My darling people,
Well, it's official. I am done done doneski with my semester at La Catolica. I leave for what I hope to be an AMAZING trip to the south of the country. And, most importantly for all of you (assuming that you haven't forgotten me and still want to be friends/family), 2 weeks from today my feet will be on US soil. I won't lie to you, I don't know if I'm ready to leave this country. I'm certainly ready to see all of you, but I don't know that I'm ready for this experience to be over. Perhaps there will be another Chilean era in my future.
Anyways, perhaps I don't feel like I'm finished here because I'm still having new (and at times shocking) experiences. I'll leave you all with a few of them here.
I finally cracked down (puns!) and took the plunge to go see a chiropractor. My back had still been bothering me and as the days inched closer and closer to our trip to the south, I was getting desperate. So I blindly chose one in the phone book and hoped for the best. Turns out the doc not only was trained in the US but was American himself. So...I cheated a little and spoke in English, it made it much easier to communicate exactly how/where I was feeling the pain and the exact steps I should take to improve the state of my back. Overall, it was very successful; I felt loads better afterwards and have been stretching twice daily, which seems to be helping as well. And, the best part of all, was that I didn't have to wait in line, or take 10 tickets in order to pay for my visit; however, the one oddity was that they only took cash. When I said I needed to run to an ATM but would return pronto, the receptionist just shrugged nonchalantly, there were no precautions taken to make sure I wasn't going to run off with my free back crack. I'll miss this trusting attitude.
Museo de la Paz (Museum of Peace)
This is a museum which documents (incredibly well) the before and after effects of the golpe de estado (couo d'etat/military takeover of the government) with real artifacts such as newspapers, video footage, pictures and letters, some of which were written by childen to Pinochet and his wife, asking about the whereabouts of their parents who had disappeared. Powerful stuff. In addition, while I was waiting outside the museum for my friends, a man came running out the door with tears streaming down his face. A reminder that all of this took place in the not so distant past.
Interestingly enough, there were some lighthearted parts as well; for example, there was a television showing all the political commercials from 1989, encouraging people to vote "Si" or "No" to Pinochet's dictatorship. For a such a serious subject, they were rather comic, including people skipping on the beach under rainbows for the "Si" campaign and a rousing chorus of different people screaming out "NO!" in silly voices for the "No" campaign. I'd take silly voices over rainbows anyday.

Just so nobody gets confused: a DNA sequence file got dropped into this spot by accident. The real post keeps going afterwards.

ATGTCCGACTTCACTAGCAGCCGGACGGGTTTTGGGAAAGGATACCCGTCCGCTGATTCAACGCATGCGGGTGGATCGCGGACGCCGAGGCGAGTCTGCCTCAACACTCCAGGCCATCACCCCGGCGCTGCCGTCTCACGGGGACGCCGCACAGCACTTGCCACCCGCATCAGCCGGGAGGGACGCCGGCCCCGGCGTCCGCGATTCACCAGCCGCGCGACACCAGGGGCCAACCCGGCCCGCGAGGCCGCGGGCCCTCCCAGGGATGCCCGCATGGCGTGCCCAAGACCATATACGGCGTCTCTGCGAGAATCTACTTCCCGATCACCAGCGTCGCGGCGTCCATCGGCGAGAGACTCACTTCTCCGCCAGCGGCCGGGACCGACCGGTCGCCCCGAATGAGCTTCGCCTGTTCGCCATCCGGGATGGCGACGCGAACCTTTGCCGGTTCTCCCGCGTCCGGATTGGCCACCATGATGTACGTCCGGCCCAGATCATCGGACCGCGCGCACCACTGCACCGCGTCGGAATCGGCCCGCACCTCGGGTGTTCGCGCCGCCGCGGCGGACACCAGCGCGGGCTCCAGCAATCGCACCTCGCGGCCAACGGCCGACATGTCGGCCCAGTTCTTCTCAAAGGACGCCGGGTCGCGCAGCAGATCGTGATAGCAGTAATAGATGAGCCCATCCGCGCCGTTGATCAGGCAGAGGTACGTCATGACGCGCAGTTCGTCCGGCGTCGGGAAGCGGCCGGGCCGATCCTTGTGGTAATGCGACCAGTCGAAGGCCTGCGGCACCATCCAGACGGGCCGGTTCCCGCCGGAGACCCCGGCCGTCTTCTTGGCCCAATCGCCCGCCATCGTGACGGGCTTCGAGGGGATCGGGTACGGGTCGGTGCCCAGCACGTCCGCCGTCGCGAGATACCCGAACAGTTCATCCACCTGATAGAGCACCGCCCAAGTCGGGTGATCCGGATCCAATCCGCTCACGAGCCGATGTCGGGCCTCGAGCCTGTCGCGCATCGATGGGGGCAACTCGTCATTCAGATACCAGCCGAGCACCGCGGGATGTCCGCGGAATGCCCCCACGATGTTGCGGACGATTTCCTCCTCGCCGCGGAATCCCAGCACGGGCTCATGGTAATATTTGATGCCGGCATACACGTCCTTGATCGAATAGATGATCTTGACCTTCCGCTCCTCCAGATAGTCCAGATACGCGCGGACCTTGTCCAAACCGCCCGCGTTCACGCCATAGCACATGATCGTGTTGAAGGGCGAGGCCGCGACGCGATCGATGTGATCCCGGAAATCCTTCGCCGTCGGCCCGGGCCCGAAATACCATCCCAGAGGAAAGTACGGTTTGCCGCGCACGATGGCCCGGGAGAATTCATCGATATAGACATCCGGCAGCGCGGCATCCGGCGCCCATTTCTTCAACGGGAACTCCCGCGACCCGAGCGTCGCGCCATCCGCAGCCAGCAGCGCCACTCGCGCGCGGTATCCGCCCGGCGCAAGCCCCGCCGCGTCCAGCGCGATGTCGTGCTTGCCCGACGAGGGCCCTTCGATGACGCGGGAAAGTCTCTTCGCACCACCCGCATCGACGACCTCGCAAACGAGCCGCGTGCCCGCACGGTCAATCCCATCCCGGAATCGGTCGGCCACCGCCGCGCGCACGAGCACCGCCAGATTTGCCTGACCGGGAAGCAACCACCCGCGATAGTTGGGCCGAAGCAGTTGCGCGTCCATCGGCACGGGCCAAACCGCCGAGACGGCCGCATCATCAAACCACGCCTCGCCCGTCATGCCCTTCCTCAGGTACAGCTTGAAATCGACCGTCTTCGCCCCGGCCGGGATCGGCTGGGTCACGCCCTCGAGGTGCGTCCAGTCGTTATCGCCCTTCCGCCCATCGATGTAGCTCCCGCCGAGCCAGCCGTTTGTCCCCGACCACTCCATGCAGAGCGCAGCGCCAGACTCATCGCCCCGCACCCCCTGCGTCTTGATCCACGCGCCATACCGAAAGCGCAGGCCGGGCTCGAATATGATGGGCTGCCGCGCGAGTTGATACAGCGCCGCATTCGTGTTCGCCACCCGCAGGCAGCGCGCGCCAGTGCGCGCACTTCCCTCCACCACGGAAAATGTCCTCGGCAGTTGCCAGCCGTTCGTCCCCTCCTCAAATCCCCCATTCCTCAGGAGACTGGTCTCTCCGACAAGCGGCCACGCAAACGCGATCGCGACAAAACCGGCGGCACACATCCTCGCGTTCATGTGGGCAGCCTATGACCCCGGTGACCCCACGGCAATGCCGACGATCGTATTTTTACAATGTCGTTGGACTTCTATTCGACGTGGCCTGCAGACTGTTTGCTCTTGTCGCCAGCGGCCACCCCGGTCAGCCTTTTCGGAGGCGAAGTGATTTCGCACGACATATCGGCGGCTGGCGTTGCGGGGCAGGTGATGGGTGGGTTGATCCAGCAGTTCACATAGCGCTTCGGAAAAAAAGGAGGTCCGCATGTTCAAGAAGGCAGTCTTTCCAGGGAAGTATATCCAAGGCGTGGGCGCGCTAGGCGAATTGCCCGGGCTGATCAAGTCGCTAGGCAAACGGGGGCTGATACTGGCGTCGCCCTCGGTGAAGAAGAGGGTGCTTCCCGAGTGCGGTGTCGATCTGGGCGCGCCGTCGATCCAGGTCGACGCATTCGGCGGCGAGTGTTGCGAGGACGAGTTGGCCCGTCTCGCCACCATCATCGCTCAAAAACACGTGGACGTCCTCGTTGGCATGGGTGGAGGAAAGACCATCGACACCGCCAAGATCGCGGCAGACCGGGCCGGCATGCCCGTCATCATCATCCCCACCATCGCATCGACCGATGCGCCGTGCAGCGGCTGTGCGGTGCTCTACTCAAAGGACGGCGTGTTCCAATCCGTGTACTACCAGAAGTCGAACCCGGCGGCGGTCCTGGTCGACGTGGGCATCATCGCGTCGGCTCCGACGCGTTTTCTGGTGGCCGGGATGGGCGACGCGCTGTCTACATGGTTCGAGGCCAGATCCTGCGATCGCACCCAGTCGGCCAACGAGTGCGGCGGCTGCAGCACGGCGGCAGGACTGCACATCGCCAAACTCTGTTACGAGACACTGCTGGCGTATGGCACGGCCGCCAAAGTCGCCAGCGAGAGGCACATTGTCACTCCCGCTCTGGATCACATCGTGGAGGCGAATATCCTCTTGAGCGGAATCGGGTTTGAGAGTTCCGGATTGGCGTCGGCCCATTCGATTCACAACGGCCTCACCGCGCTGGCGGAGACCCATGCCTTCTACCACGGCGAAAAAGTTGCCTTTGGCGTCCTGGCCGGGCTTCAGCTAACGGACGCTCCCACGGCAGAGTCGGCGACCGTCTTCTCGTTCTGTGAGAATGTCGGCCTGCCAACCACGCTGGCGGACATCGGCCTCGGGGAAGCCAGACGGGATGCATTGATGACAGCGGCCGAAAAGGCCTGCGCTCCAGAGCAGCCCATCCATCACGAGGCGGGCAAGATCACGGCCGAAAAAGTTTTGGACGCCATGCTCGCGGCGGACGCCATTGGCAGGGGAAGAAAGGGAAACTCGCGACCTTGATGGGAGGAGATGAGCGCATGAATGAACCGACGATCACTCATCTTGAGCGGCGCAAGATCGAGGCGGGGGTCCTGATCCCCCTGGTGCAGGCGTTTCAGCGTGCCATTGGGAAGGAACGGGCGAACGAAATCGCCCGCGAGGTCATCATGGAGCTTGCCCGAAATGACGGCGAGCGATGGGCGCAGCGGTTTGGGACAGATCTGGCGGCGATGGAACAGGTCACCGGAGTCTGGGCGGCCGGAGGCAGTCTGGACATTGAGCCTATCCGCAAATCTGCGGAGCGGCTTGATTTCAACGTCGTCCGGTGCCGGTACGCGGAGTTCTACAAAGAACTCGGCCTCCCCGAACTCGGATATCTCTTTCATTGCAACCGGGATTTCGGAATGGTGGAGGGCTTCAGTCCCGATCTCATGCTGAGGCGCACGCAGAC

My first earthquake!!! I know there have been dozens while I've been here but I finally FELT my first one last tuesday night! I was up writing an essay and at about 12:30AM, I felt my chair start to tremble. I immediately turned around, ready to shoo away what I thought was the dog humping my chair. But there was nothing there. About 10 seconds later, a light bulb went off in my head and I ran into my host mother's room, calling out that it was my first temblor! She jumped excitedly and hugged me, saying "Te felicito!" (I congratulate you!) A celebration of Mother Nature.
Unfortunately with things coming to a close, come the first goodbyes. Friday night at our "last supper" (No, JC was not present) for the program, I said farewell to my professor for the program class. A truly inspiring, intelligent man; I learned more in his class than in all my others combined. The next one came Tuesday and hit a bit closer to home, I bid adieu my program mate and close friend who will be travelling when I leave the country. Won't lie, that made it all a bit too real. And finally, I had my last trabajo voluntario (volunteering) for English Opens Doors on Wednesday. I printed out pictures and wrote little notes (in Spanish and English) to all my students and at the end of each class they all lined up and gave me hugs and kisses, wishing me well, the darlings. The most difficult part however, was saying goodbye to my co-teacher; I learned so much from her, not only about the English language (which is so difficult to learn) but about educational standards around the world and what steps should be taken to improve them. She sparked an interest in this subject that I never knew I had and perhaps more educational work lies in my future as well...
Now I would like to take this opportunity to thank all of you who have kept up reading my entries all the way to the end. I hope it was enjoyable for you guys, it definitely was entertaining for me, not to mention an excellent way to document my trip and keep in touch with a bunch of people at the same time. This will probably be my last post from Chile as I won't have internet access while travelling and only have 2.5 days in Santiago when I get back before I'll be stateside once again. But, once I'm home and settled, I'll be sure to at least put up some pictures from the South for the last big hurrah.
So I think this goes without saying, but the shout-out goes to each and everyone of you. Thanks for reading and I can't wait to see you all IN PERSON soon!
Un monton de besos,